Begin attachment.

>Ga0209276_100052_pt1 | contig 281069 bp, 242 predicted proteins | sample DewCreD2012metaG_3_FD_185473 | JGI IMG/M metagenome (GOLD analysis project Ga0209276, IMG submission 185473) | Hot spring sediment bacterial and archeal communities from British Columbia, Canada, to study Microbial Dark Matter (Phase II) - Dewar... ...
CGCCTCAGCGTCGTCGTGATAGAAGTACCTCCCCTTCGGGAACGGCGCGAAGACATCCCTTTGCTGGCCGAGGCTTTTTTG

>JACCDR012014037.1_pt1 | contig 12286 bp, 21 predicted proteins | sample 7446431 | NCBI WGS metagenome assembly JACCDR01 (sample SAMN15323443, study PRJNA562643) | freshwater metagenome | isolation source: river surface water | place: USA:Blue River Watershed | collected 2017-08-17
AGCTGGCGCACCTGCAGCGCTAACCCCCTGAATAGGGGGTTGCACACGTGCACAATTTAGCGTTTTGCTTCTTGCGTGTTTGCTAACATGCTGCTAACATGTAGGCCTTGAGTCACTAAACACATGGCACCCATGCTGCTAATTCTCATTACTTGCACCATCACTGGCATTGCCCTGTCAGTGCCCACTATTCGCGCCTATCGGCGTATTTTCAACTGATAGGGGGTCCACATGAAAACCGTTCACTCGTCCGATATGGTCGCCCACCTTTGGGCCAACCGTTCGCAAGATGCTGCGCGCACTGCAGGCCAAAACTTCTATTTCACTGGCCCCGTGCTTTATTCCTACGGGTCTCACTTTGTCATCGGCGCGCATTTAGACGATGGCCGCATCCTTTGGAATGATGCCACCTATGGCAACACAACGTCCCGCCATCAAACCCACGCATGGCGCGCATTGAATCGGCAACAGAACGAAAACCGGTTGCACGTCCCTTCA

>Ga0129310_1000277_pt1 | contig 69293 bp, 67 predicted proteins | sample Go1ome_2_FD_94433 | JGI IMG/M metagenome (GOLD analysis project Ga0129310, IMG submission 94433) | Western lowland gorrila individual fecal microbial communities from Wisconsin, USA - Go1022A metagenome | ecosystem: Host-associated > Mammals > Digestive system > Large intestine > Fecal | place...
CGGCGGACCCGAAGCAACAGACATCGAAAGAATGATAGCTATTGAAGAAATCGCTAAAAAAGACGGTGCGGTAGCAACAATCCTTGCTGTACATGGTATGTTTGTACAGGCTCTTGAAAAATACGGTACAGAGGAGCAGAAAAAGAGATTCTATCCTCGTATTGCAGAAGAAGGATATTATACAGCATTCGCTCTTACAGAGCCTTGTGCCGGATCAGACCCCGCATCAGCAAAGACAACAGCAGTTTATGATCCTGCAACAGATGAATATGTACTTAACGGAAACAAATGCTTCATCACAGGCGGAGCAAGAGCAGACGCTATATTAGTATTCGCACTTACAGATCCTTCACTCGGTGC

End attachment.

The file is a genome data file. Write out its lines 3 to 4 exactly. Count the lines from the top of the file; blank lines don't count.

>JACCDR012014037.1_pt1 | contig 12286 bp, 21 predicted proteins | sample 7446431 | NCBI WGS metagenome assembly JACCDR01 (sample SAMN15323443, study PRJNA562643) | freshwater metagenome | isolation source: river surface water | place: USA:Blue River Watershed | collected 2017-08-17
AGCTGGCGCACCTGCAGCGCTAACCCCCTGAATAGGGGGTTGCACACGTGCACAATTTAGCGTTTTGCTTCTTGCGTGTTTGCTAACATGCTGCTAACATGTAGGCCTTGAGTCACTAAACACATGGCACCCATGCTGCTAATTCTCATTACTTGCACCATCACTGGCATTGCCCTGTCAGTGCCCACTATTCGCGCCTATCGGCGTATTTTCAACTGATAGGGGGTCCACATGAAAACCGTTCACTCGTCCGATATGGTCGCCCACCTTTGGGCCAACCGTTCGCAAGATGCTGCGCGCACTGCAGGCCAAAACTTCTATTTCACTGGCCCCGTGCTTTATTCCTACGGGTCTCACTTTGTCATCGGCGCGCATTTAGACGATGGCCGCATCCTTTGGAATGATGCCACCTATGGCAACACAACGTCCCGCCATCAAACCCACGCATGGCGCGCATTGAATCGGCAACAGAACGAAAACCGGTTGCACGTCCCTTCA